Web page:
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Information Disclosure Policy: Do States' Data Processing Efforts Help More than the Information Disclosure Itself?

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  • Hyunhoe Bae
  • Peter Wilcoxen
  • David Popp

Abstract

The Toxics Release Inventory (TRI) was expected to reduce health risks stemming from emissions of hazardous chemicals by increasing public pressure on polluters. However, it is a massive and complex dataset, requiring significant expertise to interpret in its raw form. State governments have attempted to mitigate the TRI's information processing burden on the public via two types of policies: (1) selection and dissemination of raw TRI data for plants within the state, and (2) data processing activities producing more refined reports and analysis. This study assesses the effectiveness of those policies. Our results show that state-level data dissemination efforts lowered the total number of pounds of chemicals released, but had little effect on health risks. State-level data processing efforts, in contrast, did lead to significant reductions in health risks. We conclude that simple dissemination of the data was ineffective (and even counterproductive in some instances), and that the states' data processing efforts have played a critical role in achieving the TRI's underlying goal.

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Paper provided by National Bureau of Economic Research, Inc in its series NBER Working Papers with number 14409.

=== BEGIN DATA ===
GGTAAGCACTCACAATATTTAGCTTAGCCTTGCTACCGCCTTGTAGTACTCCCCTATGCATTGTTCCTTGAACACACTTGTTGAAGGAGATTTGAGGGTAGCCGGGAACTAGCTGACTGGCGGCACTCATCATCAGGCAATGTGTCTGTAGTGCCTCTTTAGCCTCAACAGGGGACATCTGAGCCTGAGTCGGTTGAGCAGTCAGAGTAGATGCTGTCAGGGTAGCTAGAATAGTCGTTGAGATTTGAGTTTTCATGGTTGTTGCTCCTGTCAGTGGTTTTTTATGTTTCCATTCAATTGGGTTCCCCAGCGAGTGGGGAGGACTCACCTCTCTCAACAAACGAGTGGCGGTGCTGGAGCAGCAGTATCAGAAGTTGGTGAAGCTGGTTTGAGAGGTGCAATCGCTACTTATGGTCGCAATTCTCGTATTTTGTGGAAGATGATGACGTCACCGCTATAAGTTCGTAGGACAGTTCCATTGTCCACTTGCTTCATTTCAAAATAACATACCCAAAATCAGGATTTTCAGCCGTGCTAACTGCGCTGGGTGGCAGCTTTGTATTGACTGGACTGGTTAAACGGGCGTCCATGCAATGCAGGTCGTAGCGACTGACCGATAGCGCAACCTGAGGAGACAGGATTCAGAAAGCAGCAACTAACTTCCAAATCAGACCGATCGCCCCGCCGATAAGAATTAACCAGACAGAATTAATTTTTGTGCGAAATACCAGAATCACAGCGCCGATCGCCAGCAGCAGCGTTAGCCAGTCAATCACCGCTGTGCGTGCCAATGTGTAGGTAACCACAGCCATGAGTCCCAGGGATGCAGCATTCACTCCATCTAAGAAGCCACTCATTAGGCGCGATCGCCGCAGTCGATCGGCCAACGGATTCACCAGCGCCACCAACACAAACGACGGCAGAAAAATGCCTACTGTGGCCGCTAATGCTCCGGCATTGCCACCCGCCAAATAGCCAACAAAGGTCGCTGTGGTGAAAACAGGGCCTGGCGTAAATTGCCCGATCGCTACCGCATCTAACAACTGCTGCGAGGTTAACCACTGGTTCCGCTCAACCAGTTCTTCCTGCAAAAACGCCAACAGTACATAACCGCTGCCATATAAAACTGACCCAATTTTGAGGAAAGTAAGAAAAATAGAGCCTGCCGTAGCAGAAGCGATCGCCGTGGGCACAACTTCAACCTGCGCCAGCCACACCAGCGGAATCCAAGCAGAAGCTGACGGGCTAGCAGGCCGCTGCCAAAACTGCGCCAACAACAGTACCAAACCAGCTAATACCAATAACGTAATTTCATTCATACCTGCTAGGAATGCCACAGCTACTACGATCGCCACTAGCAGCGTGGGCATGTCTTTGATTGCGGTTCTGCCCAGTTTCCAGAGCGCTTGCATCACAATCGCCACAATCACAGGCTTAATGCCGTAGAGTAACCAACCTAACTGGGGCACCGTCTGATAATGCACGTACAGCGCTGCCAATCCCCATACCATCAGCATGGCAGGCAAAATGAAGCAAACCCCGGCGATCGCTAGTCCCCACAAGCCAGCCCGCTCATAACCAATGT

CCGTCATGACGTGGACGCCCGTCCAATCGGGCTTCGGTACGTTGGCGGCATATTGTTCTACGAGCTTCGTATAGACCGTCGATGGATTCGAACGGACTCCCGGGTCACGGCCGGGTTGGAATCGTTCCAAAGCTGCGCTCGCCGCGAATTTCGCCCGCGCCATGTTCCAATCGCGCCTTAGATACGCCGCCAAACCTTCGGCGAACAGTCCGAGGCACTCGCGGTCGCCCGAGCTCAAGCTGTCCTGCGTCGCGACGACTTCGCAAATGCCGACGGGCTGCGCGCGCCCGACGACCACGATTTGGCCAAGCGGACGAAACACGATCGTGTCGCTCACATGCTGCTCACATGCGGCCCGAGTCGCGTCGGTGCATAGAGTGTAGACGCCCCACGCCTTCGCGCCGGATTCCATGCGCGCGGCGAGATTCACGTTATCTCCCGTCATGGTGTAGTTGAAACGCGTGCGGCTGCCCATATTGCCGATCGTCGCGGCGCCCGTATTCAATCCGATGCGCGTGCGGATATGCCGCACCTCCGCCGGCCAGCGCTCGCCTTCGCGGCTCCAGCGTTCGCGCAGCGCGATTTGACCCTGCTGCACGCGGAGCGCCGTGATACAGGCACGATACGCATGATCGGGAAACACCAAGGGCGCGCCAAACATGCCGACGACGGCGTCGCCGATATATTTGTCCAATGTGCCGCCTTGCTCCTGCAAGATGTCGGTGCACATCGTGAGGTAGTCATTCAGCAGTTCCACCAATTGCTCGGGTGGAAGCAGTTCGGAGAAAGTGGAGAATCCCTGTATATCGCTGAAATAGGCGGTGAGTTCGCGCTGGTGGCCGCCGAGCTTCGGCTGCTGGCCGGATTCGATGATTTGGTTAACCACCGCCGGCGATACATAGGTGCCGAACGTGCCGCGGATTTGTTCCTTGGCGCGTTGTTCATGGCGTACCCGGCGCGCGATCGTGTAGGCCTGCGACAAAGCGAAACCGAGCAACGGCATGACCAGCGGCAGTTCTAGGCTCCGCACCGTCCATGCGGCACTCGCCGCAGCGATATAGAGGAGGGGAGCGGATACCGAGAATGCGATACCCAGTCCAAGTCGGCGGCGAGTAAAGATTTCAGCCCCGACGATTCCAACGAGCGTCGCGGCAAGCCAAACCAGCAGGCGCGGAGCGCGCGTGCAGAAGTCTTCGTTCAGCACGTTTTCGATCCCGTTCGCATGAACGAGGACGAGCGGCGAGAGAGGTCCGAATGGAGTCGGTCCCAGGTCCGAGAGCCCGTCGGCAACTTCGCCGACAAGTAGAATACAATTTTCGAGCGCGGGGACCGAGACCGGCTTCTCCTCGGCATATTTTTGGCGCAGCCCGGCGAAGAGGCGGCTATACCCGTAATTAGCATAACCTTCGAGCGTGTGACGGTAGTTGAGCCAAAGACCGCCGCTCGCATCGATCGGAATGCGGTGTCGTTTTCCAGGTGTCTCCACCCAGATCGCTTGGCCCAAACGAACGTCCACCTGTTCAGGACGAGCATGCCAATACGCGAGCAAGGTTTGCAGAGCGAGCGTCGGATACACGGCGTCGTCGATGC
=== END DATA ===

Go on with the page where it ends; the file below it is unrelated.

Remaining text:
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Date of creation: Oct 2008
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Publication status: published as Hyunhoe Bae & Peter Wilcoxen & David Popp, 2010. "Information disclosure policy: Do state data processing efforts help more than the information disclosure itself?," Journal of Policy Analysis and Management, John Wiley & Sons, Ltd., vol. 29(1), pages 163-182.
Handle: RePEc:nbr:nberwo:14409

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Cited by:
  1. Janet Currie, 2011. "Inequality at Birth: Some Causes and Consequences," NBER Working Papers 16798, National Bureau of Economic Research, Inc.
  2. Hyunhoe Bae, 2012. "Reducing Environmental Risks by Information Disclosure: Evidence in Residential Lead Paint Disclosure Rule," Journal of Policy Analysis and Management, John Wiley & Sons, Ltd., vol. 31(2), pages 404-431, 03.
  3. Matisoff, Daniel C., 2013. "Different rays of sunlight: Understanding information disclosure and carbon transparency," Energy Policy, Elsevier, vol. 55(C), pages 579-592.

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